The Buzz On Energy-Drink Caffeine

By  //  December 1, 2012

Share on Facebook Share on Twitter Share on LinkedIn Share on Delicious Digg This Stumble This

Healthcare Consumer Update

(VIDEO by ABCNews)

EDITOR’S NOTE: Energy drinks were a highly active subset of the early soft drink industry. Coca Cola was originally developed in 1886 and marketed as an energy booster by a pharmacist in Atlanta, with its name derived from two known stimulants, cocoa leaves (a source of cocaine) and kola nuts (a source of caffeine).  The cocaine was removed from the recipe in 1903, but caffeine remains a staple ingredient. Today’s Coke (excluding the caffeine-free selections) ranges from 34-46 mg. of caffeine per 12-ounce can. 

Like just about everything in our evolved “extreme” culture, that amount of caffeine in Coke is not even on the chart of today’s energy drinks, which seem to be ubiquitous and expanding at an extraordinary rate. Caffeine is the main ingredient in meeting consumer expectation for these potions that promise to give us a buzz that keeps us alert and energized. 

Caffeine is effective at enhancing and maintaining alertness, boosting mental and physical performance, and even elevating mood. The problem is that it can also cause irritability, muscle tremors, nausea, headache, insomnia, rapid pulse, anxiety, abnormal heart rhythms, and raise blood pressure. However, for whatever reason, the U.S Food and Drug Administration (FDA) has determined that energy drink labels don’t have to reveal how much caffeine the products pack. Nevertheless, use and abuse of energy drinks has been linked to at least 13 deaths that are now under investigation by the FDA (see video above).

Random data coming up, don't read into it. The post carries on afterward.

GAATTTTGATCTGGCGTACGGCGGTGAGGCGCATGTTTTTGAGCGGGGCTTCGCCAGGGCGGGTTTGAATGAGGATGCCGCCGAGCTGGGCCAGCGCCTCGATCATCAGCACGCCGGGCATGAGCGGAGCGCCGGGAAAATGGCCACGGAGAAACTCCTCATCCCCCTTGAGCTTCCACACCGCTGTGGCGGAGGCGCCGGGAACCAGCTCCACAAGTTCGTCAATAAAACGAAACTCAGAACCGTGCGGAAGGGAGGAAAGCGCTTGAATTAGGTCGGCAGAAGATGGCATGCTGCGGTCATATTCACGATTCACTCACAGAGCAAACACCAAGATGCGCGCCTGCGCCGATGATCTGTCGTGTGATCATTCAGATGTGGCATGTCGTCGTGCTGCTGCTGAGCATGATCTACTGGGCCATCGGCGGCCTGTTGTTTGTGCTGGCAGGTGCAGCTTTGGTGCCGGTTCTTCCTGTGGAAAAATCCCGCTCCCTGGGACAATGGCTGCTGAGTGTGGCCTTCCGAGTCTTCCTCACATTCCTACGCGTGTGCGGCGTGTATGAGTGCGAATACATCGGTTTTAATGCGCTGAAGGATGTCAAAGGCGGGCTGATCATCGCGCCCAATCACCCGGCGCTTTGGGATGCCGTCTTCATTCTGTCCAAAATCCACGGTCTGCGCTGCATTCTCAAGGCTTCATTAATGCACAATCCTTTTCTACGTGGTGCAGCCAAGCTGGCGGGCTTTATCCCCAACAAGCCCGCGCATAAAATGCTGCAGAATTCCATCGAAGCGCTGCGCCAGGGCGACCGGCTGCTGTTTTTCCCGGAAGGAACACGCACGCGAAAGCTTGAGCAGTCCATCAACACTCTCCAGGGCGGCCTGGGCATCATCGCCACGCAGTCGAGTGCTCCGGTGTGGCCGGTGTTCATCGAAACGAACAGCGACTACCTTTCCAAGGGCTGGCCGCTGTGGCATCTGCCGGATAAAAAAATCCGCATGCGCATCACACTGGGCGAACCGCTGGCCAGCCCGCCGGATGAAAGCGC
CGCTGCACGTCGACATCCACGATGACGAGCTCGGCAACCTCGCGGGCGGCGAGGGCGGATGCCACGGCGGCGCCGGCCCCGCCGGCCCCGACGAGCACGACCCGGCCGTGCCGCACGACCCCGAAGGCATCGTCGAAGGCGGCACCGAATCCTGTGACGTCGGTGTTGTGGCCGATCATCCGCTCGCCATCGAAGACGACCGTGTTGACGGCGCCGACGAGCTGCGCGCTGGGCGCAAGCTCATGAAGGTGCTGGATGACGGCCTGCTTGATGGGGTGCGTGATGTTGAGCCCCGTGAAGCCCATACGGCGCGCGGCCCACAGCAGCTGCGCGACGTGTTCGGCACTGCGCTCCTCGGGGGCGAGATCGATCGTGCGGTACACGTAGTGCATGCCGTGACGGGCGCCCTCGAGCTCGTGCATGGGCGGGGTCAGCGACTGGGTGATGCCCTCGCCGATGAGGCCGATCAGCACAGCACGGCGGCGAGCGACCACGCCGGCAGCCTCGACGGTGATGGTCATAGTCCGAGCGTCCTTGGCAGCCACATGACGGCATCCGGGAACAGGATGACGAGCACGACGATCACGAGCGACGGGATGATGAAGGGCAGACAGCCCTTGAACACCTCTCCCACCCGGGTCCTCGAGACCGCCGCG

Before slugging back one or more of these get-up-and-go elixers, with names like Monster X, Rockstar and Full Throttle, make sure you know what’s in it. The article from excerpted below measures the amount of caffeine in 27 top-selling energy drinks and shots to help you make an informed decision about what is best for you and your family.

Consumer Reports, December 2012–They’re everywhere: beverages that promise to keep you energized, revved, and alert. But labels don’t have to reveal how much caffeine the products pack. We will. We measured the amount in 27 top-selling energy drinks and shots (see table below).

Parents should be especially vigilant in educating children and teens on the dangers of use and abuse of energy drinks.

We bought the drinks online or at stores in Connecticut, New Jersey, and New York, and tested three lots of each product, choosing one flavor, usually fruit. We also sent shoppers to stores all across the U.S. to see where energy drinks are displayed. (Our shoppers usually found energy drinks near soda and juice, sometimes at checkout, and less often near alcoholic beverages. That’s good, since the potential for intoxication in people who mix energy drinks and alcohol is a concern.)

CLICK HERE to read the complete story on